VAntagePoint Contributor

— VAntage Point Contributors provide insight and perspective on a wide range of Veterans issues. If you’d like to contribute a story to VAntage Point, learn how you can submit a guest blog at http://www.blogs.va.gov/VAntage/how-to-submit-a-guest-post/


  1. duane    

    Great story. Anyone that should have been a veteran and dodged should not be allowed in the same room with men such as these. I’m talking about you Johnson, Clinton, Bush the Younger and Trump the ass.

  2. Peter Cavicchia    

    “Pop” was part of a generation of Americans who stood up to their obligations as well as the traditions our country was founded upon. The did the right thing in bad times as well as good toward their fellow citizens. Pop and his peers and others loved this country it’s flag and always showed both respect.
    He truly is an example Duty Honor Country and Love to fellow Americans regardless of color race or creed!
    God Bless him!
    A Viet Nam Veteran ‘67-68

  3. Lelan Miller    

    Great leader, great story, great service to all of us. I hope someday I can be of service helping Veterans!

  4. Dawn Miller    

    Wonderful story. Thank them both for their service.

  5. Thomas Towle    

    A true hero. Not the pinheaded Hollywood, TV, and pro sports fakes that some people put on a pedestal simply because they exist.

  6. Steve Eaton    

    Great men like him will never be found in our counrty again with these NFL Clowns showing disrespect for our flag and nation! Semper Fi. Steve Eaton.

  7. Stephen A Dohrmann    

    I salute “Pops” for his dedicated service & bravery. His compassion & support for his fellow warriors is truly inspirational. He exemplifies the exalted stature of AMERICAN HEROES.

  8. CD Russell    

    Wow…great leader. He lives on in so many hearts now. God bless!

  9. Ronald (@BeaconRonald)    

    Fate intervenes in all our lives. the Keirns family as well as all veterans are truly proud of their service.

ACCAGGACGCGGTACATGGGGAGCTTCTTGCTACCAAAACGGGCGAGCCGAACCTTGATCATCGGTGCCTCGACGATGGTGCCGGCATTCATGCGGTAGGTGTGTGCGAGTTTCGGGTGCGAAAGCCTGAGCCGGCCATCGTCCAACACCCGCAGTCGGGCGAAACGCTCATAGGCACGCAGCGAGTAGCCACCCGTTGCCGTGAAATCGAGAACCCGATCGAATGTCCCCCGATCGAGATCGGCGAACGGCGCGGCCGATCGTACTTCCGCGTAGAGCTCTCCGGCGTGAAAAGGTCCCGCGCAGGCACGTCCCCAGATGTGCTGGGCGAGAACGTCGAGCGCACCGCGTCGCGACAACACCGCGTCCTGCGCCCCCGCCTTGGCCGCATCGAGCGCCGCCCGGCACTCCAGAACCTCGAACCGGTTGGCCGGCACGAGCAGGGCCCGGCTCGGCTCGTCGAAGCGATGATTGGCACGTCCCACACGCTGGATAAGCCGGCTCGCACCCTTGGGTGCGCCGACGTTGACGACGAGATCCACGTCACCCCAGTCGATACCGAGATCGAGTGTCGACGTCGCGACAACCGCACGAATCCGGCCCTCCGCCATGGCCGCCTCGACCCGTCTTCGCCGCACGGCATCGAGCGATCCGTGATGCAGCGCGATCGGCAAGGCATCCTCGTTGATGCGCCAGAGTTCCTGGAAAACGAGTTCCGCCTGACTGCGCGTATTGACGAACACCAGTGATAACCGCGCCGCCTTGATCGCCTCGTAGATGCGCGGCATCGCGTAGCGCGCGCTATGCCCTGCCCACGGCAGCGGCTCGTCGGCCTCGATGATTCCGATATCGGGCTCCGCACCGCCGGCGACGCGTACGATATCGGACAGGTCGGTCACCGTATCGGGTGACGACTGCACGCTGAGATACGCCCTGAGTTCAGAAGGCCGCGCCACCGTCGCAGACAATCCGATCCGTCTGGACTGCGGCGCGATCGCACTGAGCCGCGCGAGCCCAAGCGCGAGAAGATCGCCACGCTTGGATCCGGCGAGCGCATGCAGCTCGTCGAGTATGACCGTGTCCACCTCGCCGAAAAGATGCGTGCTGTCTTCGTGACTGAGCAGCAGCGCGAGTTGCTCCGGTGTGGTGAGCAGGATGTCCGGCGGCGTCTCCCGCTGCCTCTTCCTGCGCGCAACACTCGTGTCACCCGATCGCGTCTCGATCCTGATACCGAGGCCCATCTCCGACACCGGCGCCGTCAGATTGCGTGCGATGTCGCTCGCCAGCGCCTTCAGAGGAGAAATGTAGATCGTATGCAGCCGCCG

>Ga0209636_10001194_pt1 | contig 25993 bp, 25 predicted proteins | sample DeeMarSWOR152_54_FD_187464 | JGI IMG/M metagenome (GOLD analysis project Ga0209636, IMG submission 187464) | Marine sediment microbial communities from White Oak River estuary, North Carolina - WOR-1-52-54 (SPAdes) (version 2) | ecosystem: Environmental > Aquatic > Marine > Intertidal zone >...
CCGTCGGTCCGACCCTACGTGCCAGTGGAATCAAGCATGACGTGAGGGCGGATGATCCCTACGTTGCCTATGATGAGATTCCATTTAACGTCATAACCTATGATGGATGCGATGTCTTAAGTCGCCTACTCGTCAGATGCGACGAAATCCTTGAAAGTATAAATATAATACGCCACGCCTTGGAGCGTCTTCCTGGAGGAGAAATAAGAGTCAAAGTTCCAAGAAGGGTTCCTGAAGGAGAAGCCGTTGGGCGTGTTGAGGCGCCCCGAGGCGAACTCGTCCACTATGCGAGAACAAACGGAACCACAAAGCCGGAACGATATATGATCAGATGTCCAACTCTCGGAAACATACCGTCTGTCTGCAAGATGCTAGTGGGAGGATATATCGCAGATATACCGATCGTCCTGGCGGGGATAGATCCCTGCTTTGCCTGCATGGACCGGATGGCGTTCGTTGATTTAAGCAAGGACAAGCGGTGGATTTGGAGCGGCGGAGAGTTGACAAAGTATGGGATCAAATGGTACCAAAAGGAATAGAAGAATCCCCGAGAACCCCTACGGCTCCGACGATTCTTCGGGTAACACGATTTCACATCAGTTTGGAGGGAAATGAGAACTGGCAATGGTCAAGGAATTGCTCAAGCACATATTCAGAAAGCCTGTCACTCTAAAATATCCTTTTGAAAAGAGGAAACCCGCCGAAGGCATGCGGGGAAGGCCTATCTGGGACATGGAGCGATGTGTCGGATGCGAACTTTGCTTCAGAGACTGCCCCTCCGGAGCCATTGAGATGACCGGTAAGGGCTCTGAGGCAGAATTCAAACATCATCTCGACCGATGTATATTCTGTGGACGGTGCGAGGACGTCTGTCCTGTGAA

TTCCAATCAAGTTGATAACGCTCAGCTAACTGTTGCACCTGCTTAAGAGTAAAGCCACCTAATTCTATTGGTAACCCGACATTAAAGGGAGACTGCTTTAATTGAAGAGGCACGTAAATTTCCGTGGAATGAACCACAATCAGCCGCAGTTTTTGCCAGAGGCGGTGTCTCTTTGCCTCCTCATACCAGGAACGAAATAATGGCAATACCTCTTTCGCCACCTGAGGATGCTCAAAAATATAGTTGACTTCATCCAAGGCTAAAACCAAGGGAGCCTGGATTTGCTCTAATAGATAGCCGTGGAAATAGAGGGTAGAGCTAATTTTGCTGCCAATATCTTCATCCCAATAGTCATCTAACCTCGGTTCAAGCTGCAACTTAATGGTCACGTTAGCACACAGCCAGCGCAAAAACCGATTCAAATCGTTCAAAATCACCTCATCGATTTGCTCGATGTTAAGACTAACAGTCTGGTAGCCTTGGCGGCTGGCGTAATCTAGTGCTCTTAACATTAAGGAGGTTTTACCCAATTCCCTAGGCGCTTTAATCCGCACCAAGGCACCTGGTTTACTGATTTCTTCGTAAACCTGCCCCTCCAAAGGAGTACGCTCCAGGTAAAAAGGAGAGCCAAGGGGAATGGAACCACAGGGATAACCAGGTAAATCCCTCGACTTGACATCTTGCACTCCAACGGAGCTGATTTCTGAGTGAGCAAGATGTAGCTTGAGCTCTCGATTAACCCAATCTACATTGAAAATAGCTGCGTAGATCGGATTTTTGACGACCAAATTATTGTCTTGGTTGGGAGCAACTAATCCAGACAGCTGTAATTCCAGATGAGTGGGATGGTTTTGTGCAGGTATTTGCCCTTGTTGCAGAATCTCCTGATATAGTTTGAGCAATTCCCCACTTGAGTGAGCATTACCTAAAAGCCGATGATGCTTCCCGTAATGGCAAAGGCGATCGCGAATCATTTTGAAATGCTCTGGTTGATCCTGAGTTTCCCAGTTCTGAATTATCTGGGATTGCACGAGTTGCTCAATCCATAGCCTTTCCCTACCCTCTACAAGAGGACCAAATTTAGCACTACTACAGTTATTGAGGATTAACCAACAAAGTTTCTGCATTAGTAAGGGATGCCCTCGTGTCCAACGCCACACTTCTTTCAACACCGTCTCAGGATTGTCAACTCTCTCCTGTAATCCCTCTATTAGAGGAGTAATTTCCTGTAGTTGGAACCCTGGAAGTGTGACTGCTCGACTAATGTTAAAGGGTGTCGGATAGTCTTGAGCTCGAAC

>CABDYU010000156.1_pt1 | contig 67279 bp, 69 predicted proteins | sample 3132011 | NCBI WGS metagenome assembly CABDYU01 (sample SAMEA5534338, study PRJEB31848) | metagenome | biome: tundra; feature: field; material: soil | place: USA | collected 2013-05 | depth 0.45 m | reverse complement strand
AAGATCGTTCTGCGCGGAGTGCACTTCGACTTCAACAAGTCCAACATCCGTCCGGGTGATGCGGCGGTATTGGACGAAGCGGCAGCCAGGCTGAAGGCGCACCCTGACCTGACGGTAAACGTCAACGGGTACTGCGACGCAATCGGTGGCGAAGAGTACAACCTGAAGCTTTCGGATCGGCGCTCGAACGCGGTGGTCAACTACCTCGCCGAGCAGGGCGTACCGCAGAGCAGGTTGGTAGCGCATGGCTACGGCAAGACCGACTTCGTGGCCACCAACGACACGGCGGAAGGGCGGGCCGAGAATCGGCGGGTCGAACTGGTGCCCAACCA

10. Gary Rolla    

    God bless Pops and those like him who serve others not just themselves.

  11. Larry Stewart    

    Great story of courage. Thank him for his service

  12. Mildred Grace    

    Thank you, Richard for the heartfelt Comment. I wholeheartdly agree!!!

  13. Richard Ekman    

    He is a hero that kids should be told about, not these multimillionaire bonehead sports figures who just can’t stand for the anthem of the country that helped make them the millionaires they are.

    1. Rudolph lopez    

      Very true. I broke down when I read this story.

    2. Ernest Poinson    

      please before you comment on the topic learn about it i my self am a veteran like you but I support those “boneheads” and so do many Americans and other vets alike. What they kneel for is what we as Americans should not stand for, this social injustice that has plagued our great nation is eating away at the fabric of our society. I know it’s there for I have not only felt it on the civilian side but military side too. Please don’t be like others and use us as a scape goat to help support inequality.

  14. Terry A Arnold    

    A truly heartwarming story! God Bless “pop.” And all of the POWs!